Golf Course WebsitesGolfRevText Golfer

Be a 'Divine 9' Writer

By: Blaine Newnham


To what lengths does a group of golf courses promote themselves, especially living in the shadow of the fancy resort courses around Lake Tahoe? Find out for yourself. And then write about it. This is a so-you-want-to-be-a-golf writer contest.

In collaboration with the GolfChannel.com, nine courses south of Reno and east of Lake Tahoe, the so-called Divine 9, are sponsoring a contest for would-be golf writers. You know, the job we all want - playing golf and getting paid to write about it.

The deadline to sign up is September 23. For contest rules, visit www.divinenine.com/contest.php. What they're asking for is 250-500 words describing your favorite golf trip.

The winner, as judged by a GolfChannel.com panel, will get $500 in prize money, plus a paid-for assignment (October 3-5) to Carson City, Nev., for the annual Divine 9 "death march." All the perks are there: rental car, free lodging, dinners and a chance to stay over and play more golf.

Death march? I call it that because I did it. You spend an 11-hour day visiting nine courses and playing two of each facility's most memorable holes. The van is well-stocked against the morning chill and afternoon fatigue.

In the dead of one winter, the publicity folks came up with the crazy notion of playing all nine courses in one day. Well, not all the holes. But two holes on each course. "We realized, once we got together as a group," said Jim Keppler, then the pro at Eagle Valley, "that as resort courses go we were as inexpensive as any place in the country. The question was, how do we promote our properties."

Even though for vacation purposes the courses are close together - within 20 minutes or so apart - the nine courses in one day was a considerable logistical undertaking. We needed Eisenhower to organize our invasion; instead, we got Phil Weidinger, the zany Stateline, Nev., publicist who hatched the plot in the first place.

We would start at Empire Ranch, then on to Dayton Valley and Eagle Valley. We finally hit the high-end courses at Genoa - called Lakes and Resort - which were as pretty as advertised. Those courses sport near-$100 green fees in the highest of seasons, but for the most part these are splendid every-man venues that can all be played for $295 with a special card called "Tickets to Paradise."

I liked most of them. The Carson Valley Country Club was Old World golf, winding between ancient cottonwood trees and alongside the Carson River, a course that made up in charm what it lacked in challenge. The place felt right to me.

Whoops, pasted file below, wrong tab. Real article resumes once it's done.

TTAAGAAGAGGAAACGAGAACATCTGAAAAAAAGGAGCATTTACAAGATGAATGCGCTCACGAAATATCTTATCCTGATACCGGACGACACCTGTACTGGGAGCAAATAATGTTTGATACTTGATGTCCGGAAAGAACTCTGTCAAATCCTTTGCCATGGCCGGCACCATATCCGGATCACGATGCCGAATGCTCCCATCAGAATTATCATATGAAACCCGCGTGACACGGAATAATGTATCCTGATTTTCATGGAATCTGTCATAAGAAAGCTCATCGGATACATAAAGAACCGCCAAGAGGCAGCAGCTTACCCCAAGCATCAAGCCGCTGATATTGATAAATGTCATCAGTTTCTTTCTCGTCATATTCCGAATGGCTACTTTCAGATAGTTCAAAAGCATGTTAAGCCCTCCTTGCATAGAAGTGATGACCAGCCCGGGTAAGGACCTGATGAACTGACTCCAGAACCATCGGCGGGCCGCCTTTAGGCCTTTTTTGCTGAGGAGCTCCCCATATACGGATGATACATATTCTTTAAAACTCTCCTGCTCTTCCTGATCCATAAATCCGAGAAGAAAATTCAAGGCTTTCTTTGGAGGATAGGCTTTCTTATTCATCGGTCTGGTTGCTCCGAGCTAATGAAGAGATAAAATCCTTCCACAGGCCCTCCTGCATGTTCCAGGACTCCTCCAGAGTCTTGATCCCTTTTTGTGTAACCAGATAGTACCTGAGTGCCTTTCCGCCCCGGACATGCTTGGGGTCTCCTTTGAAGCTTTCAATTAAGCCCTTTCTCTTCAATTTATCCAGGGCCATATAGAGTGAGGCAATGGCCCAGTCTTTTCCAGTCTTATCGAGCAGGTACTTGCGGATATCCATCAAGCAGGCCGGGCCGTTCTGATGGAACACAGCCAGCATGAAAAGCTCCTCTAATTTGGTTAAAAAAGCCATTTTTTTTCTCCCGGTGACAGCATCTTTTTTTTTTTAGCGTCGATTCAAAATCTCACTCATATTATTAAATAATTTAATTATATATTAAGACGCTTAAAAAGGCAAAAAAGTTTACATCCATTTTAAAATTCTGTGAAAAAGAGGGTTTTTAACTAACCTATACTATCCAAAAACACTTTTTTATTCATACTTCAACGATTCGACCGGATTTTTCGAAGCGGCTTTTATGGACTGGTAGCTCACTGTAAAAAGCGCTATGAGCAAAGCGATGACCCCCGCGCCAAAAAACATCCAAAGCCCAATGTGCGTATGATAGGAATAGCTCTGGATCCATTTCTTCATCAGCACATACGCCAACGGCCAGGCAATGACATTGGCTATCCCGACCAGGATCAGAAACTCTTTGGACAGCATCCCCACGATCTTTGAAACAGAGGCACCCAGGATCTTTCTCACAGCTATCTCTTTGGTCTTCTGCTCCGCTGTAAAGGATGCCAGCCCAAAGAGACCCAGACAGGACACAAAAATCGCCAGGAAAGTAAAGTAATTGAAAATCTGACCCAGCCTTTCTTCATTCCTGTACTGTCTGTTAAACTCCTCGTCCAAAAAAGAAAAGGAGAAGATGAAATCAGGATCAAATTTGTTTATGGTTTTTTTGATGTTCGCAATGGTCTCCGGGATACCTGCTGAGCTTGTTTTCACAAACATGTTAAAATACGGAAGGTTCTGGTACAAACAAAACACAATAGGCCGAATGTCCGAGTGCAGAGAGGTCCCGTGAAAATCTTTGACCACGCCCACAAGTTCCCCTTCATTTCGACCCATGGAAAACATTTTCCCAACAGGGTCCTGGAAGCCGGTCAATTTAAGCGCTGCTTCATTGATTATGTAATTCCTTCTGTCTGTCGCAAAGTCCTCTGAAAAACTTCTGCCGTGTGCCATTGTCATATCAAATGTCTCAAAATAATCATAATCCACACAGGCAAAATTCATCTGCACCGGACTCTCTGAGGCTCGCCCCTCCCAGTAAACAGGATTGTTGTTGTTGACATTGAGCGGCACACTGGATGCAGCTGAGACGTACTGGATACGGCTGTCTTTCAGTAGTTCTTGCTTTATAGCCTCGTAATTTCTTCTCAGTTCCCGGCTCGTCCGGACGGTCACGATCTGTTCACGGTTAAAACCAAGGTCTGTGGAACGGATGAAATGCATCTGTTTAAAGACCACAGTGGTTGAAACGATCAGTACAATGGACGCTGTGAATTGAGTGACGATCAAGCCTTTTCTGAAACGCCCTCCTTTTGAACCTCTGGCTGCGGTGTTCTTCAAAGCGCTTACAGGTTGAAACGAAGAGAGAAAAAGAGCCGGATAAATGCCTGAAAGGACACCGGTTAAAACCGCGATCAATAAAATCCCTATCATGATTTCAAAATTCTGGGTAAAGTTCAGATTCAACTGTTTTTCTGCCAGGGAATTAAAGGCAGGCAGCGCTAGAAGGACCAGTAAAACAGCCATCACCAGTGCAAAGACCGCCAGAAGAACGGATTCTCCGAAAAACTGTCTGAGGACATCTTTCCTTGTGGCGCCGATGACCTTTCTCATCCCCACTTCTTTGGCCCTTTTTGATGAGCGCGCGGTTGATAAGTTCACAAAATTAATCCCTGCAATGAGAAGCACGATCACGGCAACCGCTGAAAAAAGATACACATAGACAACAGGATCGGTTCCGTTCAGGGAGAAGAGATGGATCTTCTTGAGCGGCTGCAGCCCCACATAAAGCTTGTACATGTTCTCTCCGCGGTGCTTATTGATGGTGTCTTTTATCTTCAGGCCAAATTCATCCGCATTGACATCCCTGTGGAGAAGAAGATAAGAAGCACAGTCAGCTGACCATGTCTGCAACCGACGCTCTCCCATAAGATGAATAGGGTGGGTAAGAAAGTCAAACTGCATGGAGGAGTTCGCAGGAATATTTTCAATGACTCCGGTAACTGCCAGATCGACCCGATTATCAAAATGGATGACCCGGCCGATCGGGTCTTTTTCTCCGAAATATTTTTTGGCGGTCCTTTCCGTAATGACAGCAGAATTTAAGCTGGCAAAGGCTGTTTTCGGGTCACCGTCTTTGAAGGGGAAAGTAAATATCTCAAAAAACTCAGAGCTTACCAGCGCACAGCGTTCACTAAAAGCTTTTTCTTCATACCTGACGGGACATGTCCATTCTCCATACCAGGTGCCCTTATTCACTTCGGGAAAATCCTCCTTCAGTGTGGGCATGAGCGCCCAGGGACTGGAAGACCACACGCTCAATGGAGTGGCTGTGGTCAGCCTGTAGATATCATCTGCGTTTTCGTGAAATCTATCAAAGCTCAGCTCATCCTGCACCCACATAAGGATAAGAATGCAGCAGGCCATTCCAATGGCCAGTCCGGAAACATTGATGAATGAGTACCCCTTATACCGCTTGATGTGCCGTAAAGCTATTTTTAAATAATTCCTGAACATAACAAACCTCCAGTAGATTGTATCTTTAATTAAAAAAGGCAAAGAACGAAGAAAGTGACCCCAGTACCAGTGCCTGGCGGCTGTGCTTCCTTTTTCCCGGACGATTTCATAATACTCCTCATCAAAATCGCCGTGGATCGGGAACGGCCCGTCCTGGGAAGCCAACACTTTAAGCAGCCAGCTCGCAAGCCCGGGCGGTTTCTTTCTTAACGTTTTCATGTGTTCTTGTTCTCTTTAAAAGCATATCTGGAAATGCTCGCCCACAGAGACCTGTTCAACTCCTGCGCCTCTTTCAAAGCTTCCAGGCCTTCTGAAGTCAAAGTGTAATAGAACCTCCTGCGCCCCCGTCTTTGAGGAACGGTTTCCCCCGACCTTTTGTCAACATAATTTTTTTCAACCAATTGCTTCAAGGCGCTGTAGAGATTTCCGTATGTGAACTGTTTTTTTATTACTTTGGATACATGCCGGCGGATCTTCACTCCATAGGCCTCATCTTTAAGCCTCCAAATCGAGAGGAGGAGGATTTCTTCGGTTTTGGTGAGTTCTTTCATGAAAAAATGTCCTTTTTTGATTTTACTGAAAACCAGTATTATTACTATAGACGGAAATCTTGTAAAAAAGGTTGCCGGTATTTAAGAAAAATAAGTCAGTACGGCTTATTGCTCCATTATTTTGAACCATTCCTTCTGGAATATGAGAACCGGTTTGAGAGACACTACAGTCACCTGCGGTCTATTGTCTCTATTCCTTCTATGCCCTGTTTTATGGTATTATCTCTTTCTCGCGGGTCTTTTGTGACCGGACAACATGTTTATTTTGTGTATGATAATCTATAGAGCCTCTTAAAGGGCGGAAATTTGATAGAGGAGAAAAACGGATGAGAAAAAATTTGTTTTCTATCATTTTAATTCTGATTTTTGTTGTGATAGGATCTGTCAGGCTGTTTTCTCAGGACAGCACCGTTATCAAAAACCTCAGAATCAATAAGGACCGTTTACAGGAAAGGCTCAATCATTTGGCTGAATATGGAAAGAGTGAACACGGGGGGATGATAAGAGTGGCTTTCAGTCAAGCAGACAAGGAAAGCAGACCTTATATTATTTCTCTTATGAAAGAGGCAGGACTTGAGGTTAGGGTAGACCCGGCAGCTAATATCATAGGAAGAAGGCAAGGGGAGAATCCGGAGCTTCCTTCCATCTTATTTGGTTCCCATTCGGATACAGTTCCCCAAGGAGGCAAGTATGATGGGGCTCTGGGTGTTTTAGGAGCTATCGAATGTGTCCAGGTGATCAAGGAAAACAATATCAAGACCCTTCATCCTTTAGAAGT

Silver Oak has a beautiful setting up against the mountains, and Sunridge, designed by its owner, is as spectacular as it's slippery with all the side-hill lies.

There's no doubting the appeal of Carson Valley's courses. Unlike the layouts near Tahoe, which are lucky to have a six-month season, the lower and more arid courses near Carson are open nearly 10 months a year. They are also close to gambling, of course, and don't require winning a jackpot to afford them.

"You can play all of our courses for what they charge for one day of golf at some of the courses in Las Vegas," said Keppler, who also said late fall is the very best time tackle the Divine 9. "The weather is beautiful and most of the locals are out killing animals. They like to do that."

Sounds like the lead to a story.

Blaine Newnham has covered golf for 50 years. He still cherishes the memory of following Ben Hogan for 18 holes during the first round of the 1966 U.S. Open at the Olympic Club in San Francisco. He worked then for the Oakland Tribune, where he covered the Oakland Raiders during the first three seasons of head coach John Madden. Blaine moved on to Eugene, Ore., in 1971 as sports editor and columnist, covering the 1972 Olympic Games in Munich. He covered five Olympics all together - Mexico City, Munich, Los Angeles, Seoul, and Athens - before retiring in early 2005 from the Seattle Times. He covered his first Masters in 1987 when Larry Mize chipped in to beat Greg Norman, and his last in 2005 when Tiger Woods chip dramatically teetered on the lip at No. 16 and rolled in. He saw Woods' four straight major wins in 2000 and 2001, and Payne Stewart's par putt to win the U.S. Open at Pinehurst. In 2005, Blaine received the Northwest Golf Media Association's Distinguished Service Award. He and his wife, Joanna, live in Indianola, Wash., where the Dungeness crabs outnumber the people.